The 3 key questions you need to ask your customer in order to drive sales

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Leigh Aston, co-founder of Sasudi.com

Have you been having meetings with potential customers time after time and finding that you’re just not getting the results you want?

Fed up of spending more on your business than you’re bringing in?

I may know what’s causing you problems.

Many people go into a sales meeting armed with a pitch and a smile and think that’s enough. And in some cases it might be – but for a long term, effective sales process with repeat sales there’s more to this picture. There’s a really simple way to drive sales and create long term relationships with your prospects to have them not only coming back for more, but preaching about you to everyone else too! The ultimate win, right?

In this blog I want to share three very simple questions that I usually ask my potential customers in a sales meeting. You might be thinking “Questions? Surely I need to be doing all the talking?”, and I’m afraid to say that is where you may be going wrong!

An effective sales conversation is exactly that. A conversation. Start to think of yourself as the Sherlock Holmes of this person’s mind and decision making process. We need to look for some clues to start.

Start here. Ask…

“What attracted you to this xxxx?”

Don’t suggest any answers, “was it X, or X?”, just stay silent and let the prospect share their thoughts. The answer will give you a massive amount of information, the results of which can either help you to hone in on during the process or offer a viable alternative if this has just made you realise that the reason you thought they came to you actually wasn’t that reason at all! In sales our job is to try our best to understand the other person’s ‘map of the world’. That means that all of the assumptions and decisions we may have made prior to the meeting taking place could all be completely wrong. That’s our ‘map of the world’. They are just perceptions and what we are interested in are THEIRS.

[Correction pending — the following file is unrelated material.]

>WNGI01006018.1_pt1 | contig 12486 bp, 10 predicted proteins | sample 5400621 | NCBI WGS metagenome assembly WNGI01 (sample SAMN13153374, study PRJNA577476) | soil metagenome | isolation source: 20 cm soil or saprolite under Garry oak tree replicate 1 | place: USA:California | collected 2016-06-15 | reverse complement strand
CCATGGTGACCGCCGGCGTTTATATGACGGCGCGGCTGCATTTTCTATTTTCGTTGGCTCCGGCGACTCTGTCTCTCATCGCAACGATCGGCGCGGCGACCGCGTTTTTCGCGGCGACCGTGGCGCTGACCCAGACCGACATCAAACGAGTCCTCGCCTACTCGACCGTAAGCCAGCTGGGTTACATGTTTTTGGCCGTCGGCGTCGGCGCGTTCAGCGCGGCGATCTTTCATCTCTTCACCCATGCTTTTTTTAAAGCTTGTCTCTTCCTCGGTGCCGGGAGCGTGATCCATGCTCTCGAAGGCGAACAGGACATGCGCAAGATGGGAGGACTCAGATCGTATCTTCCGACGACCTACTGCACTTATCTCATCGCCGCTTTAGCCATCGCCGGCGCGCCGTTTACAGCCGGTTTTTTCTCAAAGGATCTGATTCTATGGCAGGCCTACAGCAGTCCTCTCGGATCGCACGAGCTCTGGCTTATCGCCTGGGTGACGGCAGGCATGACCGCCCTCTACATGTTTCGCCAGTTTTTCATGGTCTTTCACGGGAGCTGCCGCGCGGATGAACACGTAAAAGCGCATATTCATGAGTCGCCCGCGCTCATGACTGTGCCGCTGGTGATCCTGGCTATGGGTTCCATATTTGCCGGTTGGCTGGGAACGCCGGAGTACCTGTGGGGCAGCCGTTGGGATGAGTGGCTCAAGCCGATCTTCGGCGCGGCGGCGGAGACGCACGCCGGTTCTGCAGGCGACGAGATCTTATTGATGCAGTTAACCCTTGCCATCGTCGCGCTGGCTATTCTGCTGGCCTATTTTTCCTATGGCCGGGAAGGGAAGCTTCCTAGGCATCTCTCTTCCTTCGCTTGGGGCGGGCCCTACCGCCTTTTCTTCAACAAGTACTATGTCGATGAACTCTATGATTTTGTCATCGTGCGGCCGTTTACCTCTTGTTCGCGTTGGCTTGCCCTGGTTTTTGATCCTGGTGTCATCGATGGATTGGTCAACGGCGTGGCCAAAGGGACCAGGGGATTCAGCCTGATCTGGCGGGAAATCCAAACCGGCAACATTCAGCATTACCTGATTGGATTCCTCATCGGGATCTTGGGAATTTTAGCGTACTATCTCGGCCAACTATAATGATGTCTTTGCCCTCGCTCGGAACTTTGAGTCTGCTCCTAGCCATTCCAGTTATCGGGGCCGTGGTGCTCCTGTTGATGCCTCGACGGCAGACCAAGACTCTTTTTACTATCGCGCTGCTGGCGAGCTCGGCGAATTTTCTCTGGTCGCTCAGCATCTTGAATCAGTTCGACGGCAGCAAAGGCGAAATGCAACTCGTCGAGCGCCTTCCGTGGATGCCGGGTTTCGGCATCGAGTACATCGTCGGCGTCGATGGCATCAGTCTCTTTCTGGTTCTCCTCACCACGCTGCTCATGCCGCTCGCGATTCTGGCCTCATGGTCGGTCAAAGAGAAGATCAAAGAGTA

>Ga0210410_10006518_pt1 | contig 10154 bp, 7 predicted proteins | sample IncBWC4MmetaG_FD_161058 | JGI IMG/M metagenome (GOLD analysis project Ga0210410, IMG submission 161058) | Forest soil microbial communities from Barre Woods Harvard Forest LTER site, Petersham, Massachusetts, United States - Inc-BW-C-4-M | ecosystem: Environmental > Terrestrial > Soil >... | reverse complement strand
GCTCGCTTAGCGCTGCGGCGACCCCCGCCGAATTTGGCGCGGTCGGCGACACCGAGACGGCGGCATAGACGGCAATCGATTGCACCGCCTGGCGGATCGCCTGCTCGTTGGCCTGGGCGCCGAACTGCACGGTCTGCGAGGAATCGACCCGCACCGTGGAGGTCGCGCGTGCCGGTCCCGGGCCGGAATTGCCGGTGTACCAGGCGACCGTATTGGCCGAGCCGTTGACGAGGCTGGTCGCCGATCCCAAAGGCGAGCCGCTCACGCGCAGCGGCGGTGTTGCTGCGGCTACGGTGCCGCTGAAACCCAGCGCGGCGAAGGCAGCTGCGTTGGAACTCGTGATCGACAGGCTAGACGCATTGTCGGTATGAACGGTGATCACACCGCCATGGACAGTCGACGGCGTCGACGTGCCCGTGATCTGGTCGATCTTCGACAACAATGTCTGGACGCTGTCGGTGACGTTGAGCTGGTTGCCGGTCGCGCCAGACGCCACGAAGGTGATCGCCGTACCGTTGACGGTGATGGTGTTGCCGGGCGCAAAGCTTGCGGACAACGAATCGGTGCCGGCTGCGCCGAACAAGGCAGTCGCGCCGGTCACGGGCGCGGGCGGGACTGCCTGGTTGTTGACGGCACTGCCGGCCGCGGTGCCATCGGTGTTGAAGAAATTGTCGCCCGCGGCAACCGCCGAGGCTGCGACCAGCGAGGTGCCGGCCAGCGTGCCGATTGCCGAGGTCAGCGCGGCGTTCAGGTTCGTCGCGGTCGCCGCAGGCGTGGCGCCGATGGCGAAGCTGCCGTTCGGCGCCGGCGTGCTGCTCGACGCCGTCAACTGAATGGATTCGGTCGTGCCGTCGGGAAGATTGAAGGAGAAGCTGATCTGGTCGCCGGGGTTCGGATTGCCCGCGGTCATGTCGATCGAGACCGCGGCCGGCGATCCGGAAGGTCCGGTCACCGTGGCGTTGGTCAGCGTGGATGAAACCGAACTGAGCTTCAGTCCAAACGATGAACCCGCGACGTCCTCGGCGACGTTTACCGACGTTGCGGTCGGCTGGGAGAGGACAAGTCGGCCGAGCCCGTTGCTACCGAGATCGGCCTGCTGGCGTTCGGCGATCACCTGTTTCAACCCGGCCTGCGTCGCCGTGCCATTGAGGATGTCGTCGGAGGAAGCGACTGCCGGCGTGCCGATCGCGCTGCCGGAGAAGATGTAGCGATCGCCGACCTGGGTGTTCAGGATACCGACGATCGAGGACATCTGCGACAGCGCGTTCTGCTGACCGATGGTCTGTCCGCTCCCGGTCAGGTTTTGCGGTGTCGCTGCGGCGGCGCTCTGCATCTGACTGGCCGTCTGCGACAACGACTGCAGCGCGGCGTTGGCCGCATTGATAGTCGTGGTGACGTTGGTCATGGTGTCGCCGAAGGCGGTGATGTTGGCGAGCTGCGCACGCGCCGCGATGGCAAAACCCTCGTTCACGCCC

“What are your biggest challenges or frustrations right now?”

Firstly, by asking this question it shows your prospect that you actually give a monkey’s what they are going through! It reassures them that you aren’t just there to sell to them but also have a vested interest in their well-being. Secondly, the answers to this question are like sales gold dust. Here you are finding out exactly what the pain points are at the moment and hopefully your product or service can be the sought after remedy to these issues. Make sure to address how your business can solve these pain points for them. You don’t need to be completely explicit here, “you said X was a problem so here’s how we can solve it”, but instead keep a mental note and be sure to tell them about what you do that will be a welcomed alternative.

“As well as price, what else is important to you with this product / service?”

Asking this question helps to steer your customer away from price being the main deciding factor as to whether they buy from you. Whether we like it or not, price will often be a factor, but don’t let that put you off or send you on an endless quest to beat your competition on price. The answer to this will tell you the most important other influencing factors when making a sales decision and can be highlighted later down the line if price is an issue. In fact, we’ve written a whole blog on how to use this questions effectively, and you can read it here.

So, instead of galloping into your next meeting with a potential customer ready to yap away about how great your product is, take a moment to get inside their heads and let them know they are valued by asking some or all of these three questions. I’d love to hear how you get on.

For more information, sign up for Sasudi by visiting www.sasudi.com, like on Facebook and follow on Twitter.

Leigh Ashton is CEO and co-founder of Sasudi, the world’s first online subscription service that helps SMEs sell their products and services. She is also an author. With the vision to make sales easy for small businesses by changing the way they think, Leigh has spent over 30 years helping people improve their sales skills.

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